Learn How To Peel One Pound of Garlic in Seconds!
For this recipe, you need a whole pound of peeled garlic and that would normally take FOREVER to peel. You can’t just smash the cloves to get the peel off because you want them whole and in good condition. So peeling them the traditional way would take a lot of time.
So here is a trick for how to peel garlic…FAST!
As you can see in the video above, you can actually peel one pound of garlic in about a minute. I swear this works! The hardest part is holding the two metal bowls together without letting the papery peels fly all over the kitchen. (And your arms get a little tired.)
- First, smack the garlic down on the counter and break up the large cloves. (I do this wearing an oven mitt so that my hand doesn’t get sore.)
- Then, place the individual (un-peeled) cloves in a metal bowl.
- Cover with another metal bowl and while holding the two bowls closed, shake as violently as you can.
- After about a minute, check the cloves. Most will be peeled. Honest!
- Pull the peeled cloves out, cover the bowls again and shake a bit longer to get the stubborn cloves peeled.
- Ta-da! Peeled!
Why Should You Pickle Garlic?
If you grow garlic, you know that it basically all comes on at once. Yes, you can store it for long periods of time in the pantry. But many times, I end up with way more garlic than I can use up before it goes bad. That’s when I turn to pickling it! It allows for longer storage AND when given as gifts, I am sharing some of my garden with my friends.
But more importantly, Garlic is also one of those produce items that can cause botulism if not preserved properly. It has a pH that puts it in the “danger zone” and it is grown below the soil line. It is very common for it to harbor botulism spores and therefore should never be stored in oil, which is an anaerobic environment (even though many people do it). Instead, you should store it out in the open air (like potatoes), freeze it or pickle it in vinegar. I prefer to pickle it because there are so many benefits!
Benefits of Pickled Garlic:
- Lasts for up to a year on the pantry shelf
- Can be used as “fresh” garlic in recipes
- The texture stays the same
- Gives you a very flavorful brine
- Tastes just like fresh garlic in any recipe
Now, you may be wondering about how the vinegar affects the flavor of your garlic. Other than toning down the bite a bit, it does not change the flavor much at all. When I remove a garlic clove from the vinegar, I just give it a quick rinse (Optional) and use it as I would any fresh garlic. The flavor is basically the same.
What If Your Garlic Turns Blue?
Yes, you read that right. Occasionally, when garlic is stored in any vinegar (even in dill pickles, flavored vinegar, etc) it sometimes turns an odd blue color. Don’t worry! The garlic is still perfectly safe! The garlic is just reacting to minerals.
That is why it is important to always use non-reactive pans and utensils (stainless steel is best) and if you have water that is high in mineral content, you should use purified water in this recipe. But rest assured that it is only a color thing – nothing toxic and the flavor is the same. (But good luck explaining that to your kids!)
The Brine is Like a Secret Flavor Elixir!
The beauty of this recipe is that the leftover brine is packed with flavor. It is basically a spiced garlic vinegar. When you have used up the garlic, do NOT throw the brine away. Use it in salad dressings, sauces or to season vegetables. It can even be used to add a little “kick” to a bloody Mary recipe. Be creative!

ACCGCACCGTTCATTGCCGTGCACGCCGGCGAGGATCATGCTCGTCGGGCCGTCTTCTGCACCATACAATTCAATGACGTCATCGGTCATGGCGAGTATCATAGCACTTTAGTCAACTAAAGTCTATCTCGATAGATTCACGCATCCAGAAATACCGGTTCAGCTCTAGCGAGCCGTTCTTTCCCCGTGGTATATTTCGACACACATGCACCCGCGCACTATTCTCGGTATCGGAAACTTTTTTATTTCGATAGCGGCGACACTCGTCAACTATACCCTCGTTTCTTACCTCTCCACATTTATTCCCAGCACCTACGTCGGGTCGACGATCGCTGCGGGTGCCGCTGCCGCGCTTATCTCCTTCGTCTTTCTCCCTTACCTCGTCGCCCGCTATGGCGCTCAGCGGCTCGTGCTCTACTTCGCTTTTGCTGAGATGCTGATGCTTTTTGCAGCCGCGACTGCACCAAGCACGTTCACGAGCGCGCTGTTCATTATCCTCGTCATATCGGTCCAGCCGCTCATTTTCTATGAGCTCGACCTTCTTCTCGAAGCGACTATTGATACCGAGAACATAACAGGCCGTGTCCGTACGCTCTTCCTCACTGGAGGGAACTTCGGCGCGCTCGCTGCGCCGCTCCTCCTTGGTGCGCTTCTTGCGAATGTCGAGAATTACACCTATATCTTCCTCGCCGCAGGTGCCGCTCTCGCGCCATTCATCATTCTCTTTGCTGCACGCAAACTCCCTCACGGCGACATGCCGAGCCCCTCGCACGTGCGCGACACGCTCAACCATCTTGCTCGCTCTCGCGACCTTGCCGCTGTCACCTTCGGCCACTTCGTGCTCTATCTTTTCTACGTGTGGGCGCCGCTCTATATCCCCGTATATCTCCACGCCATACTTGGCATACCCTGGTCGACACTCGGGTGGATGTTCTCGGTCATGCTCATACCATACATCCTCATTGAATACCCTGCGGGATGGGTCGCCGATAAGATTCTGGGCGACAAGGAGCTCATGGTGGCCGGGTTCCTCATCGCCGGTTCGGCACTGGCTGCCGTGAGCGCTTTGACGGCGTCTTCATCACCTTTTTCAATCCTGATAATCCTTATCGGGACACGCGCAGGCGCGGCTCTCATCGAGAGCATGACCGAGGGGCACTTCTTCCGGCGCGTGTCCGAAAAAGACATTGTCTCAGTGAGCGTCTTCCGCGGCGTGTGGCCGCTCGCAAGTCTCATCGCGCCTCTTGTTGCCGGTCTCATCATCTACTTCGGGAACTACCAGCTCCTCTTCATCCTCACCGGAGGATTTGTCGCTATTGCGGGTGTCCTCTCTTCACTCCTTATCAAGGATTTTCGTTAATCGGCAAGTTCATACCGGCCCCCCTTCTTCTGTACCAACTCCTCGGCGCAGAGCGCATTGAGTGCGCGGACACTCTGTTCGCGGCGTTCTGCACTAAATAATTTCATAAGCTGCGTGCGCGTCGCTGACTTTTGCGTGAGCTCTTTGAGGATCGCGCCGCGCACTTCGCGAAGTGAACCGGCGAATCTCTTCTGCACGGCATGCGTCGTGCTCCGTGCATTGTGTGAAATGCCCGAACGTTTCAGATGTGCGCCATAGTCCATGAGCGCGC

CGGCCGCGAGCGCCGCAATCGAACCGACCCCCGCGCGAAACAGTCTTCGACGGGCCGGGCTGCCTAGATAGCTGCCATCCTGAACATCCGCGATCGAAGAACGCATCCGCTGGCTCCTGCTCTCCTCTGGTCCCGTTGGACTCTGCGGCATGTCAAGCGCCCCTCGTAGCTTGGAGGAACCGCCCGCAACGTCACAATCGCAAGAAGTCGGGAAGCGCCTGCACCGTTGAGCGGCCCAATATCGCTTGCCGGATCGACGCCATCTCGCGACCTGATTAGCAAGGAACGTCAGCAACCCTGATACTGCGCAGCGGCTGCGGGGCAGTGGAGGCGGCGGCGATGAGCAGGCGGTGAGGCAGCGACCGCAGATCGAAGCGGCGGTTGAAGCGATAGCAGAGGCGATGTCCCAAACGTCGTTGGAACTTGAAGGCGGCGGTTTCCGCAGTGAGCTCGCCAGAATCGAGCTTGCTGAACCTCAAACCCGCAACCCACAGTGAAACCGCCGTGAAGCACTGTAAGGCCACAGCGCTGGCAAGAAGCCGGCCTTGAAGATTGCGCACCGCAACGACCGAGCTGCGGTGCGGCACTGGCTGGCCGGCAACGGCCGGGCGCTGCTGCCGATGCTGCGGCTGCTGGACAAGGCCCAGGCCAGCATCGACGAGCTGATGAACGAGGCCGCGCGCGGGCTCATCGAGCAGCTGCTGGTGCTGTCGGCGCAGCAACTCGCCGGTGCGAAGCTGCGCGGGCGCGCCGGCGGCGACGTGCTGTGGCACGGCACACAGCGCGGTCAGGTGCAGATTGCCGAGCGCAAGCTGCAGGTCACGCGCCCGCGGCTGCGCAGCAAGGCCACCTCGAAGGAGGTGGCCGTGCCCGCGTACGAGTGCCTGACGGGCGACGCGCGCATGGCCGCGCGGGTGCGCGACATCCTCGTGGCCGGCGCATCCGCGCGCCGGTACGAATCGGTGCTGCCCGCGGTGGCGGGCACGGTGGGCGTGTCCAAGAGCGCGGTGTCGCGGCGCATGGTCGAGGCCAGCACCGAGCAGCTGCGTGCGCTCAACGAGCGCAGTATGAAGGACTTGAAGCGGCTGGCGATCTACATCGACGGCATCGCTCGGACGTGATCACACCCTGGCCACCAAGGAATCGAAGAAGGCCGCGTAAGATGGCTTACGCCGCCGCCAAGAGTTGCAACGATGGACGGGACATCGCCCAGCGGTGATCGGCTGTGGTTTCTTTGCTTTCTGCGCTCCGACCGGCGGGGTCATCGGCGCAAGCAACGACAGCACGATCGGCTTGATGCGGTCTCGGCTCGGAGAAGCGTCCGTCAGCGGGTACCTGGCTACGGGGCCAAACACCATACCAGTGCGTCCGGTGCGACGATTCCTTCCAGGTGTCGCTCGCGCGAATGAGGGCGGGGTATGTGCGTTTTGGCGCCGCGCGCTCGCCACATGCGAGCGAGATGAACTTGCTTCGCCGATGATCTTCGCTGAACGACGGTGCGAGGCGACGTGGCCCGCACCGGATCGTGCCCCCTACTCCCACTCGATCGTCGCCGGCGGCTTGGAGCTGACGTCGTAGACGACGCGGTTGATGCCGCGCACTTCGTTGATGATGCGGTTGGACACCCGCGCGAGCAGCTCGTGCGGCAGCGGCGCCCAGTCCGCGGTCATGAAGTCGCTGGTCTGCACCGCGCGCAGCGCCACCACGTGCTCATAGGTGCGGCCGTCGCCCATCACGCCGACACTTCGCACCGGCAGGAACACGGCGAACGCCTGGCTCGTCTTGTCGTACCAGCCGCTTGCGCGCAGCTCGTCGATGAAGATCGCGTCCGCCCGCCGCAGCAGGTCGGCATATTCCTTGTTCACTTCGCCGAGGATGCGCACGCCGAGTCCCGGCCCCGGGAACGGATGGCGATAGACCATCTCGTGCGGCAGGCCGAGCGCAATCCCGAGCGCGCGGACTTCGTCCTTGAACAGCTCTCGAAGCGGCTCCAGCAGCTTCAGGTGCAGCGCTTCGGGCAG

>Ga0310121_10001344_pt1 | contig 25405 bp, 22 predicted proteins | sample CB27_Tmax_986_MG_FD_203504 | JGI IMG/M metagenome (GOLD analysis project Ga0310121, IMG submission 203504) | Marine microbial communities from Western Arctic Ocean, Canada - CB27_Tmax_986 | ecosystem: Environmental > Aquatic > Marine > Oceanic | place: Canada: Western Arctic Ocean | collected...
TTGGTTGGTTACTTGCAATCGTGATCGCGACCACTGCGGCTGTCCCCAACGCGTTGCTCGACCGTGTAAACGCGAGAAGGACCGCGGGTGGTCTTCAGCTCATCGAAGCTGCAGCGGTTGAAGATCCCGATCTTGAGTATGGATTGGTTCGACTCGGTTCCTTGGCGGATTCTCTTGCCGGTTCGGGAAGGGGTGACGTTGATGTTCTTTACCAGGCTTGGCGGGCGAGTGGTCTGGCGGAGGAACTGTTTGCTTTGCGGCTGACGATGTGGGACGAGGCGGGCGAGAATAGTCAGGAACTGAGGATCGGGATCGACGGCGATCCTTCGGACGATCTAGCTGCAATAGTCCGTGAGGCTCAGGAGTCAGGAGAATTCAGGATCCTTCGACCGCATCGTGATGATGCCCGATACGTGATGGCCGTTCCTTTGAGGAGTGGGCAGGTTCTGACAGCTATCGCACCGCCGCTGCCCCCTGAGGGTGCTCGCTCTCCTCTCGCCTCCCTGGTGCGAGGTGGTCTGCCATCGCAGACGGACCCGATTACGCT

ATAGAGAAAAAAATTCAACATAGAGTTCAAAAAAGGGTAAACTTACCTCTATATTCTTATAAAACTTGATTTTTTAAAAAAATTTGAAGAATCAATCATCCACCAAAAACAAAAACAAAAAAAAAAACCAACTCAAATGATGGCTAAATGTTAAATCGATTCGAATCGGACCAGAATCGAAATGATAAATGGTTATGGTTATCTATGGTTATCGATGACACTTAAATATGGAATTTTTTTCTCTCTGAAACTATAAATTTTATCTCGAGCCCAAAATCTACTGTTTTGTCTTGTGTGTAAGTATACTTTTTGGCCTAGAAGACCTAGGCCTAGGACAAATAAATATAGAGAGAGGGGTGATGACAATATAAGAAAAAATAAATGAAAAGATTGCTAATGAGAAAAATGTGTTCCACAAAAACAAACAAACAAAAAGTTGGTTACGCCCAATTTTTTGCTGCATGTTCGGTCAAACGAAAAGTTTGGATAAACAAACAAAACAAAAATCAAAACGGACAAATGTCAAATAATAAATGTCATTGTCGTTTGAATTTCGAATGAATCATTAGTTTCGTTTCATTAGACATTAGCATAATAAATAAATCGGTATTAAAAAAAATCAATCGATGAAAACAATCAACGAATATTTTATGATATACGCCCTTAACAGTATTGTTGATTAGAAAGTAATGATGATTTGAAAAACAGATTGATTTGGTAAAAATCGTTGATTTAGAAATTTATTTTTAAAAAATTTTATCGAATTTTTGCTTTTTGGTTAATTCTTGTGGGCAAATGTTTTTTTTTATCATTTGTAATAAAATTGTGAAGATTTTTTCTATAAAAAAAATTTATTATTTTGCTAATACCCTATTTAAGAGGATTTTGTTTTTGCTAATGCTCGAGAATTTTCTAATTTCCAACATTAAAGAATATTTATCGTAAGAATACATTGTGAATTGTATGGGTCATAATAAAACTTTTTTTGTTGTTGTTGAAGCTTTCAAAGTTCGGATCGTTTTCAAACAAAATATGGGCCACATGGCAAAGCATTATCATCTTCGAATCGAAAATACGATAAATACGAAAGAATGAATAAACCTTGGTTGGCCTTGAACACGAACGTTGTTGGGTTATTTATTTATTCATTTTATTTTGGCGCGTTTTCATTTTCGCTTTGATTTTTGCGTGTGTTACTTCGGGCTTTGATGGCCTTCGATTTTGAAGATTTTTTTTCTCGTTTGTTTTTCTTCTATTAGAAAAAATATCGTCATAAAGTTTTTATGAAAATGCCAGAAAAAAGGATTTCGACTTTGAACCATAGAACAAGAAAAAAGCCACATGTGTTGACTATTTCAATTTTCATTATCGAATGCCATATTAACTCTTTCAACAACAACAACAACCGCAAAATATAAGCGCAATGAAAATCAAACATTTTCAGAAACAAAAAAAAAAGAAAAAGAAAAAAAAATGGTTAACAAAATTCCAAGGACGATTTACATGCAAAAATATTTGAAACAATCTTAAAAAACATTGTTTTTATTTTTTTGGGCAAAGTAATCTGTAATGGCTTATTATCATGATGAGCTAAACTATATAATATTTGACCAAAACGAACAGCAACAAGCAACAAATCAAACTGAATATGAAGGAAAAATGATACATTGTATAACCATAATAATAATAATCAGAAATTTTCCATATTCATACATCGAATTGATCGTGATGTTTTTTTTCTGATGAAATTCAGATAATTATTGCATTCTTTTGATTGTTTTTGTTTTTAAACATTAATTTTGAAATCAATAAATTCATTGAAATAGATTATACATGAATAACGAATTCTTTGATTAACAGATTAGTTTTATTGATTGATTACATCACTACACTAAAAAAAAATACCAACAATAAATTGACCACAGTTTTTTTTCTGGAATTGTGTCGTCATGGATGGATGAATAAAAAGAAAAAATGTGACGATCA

If you enjoyed this video:
Pickle Garlic Recipe
Makes 4 (1/2-pint) jars
Notes: In this recipe, it is perfectly safe to change up the herbs or spices as long as you keep the vinegar – water – salt ratio the same. So if you don’t have (or don’t like) a particular herb, change it out for a different herb. I highly recommend you use pickling salt or kosher salt to keep the brine clear. Regular salt has anti-caking agents, which will make the liquid cloudy.
- 1 1/4 cups white wine vinegar
- 3/4 cup water (see note)
- 1 tbsp. pickling salt (or kosher salt)
- 1 lbs. garlic cloves, peeled
- 4 bay leaves
- 4 sprigs of fresh rosemary
- 4 sprigs of fresh thyme (lemon thyme is great!)
- 4 tsp. brown or yellow mustard seeds (divided)
- 4 pinches crushed red pepper flakes (divided)
- 1 tsp. whole black peppercorns (divided)
- 4 lemon slices
1) Fill your water bath canner with water and heat it up.
2) Place four, clean 1/2-pint sized canning jars in your water bath canner to warm up.(You do not have to sterilize the jars because you will be processing for longer than 10 minutes.)
3) In a small nonreactive pot, combine vinegar, water and salt and bring to a simmer. Stir until the salt is dissolved.
4) Into each of the jars, place: a bay leaf, rosemary sprig and thyme sprig.
5) Then into each of the jars, place: 1 tsp. mustard seeds, 1 pinch of crushed red pepper, 1/4 tsp. black peppercorns.
6) Fill the jars with the peeled garlic and pour hot brine over everything in each jar leaving just a little more than a ½-inch headspace in each. (You will adjust the headspace again before sealing.) Make sure all the cloves of garlic are covered in the liquid.
7) Top each filled jar with a lemon slice to help hold the garlic in the vinegar.
8) Use a plastic knife, skewer or chopstick to dislodge any air bubbles. Add more brine if needed to achieve a 1/2-inch headspace.
9) Wipe the rims of the jars and add lids with rings.
10) Process for 15 minutes in a hot water bath. After cooling, store any unsealed jars in the refrigerator and use within 3 weeks. Store sealed jars on the pantry shelf and use within one year.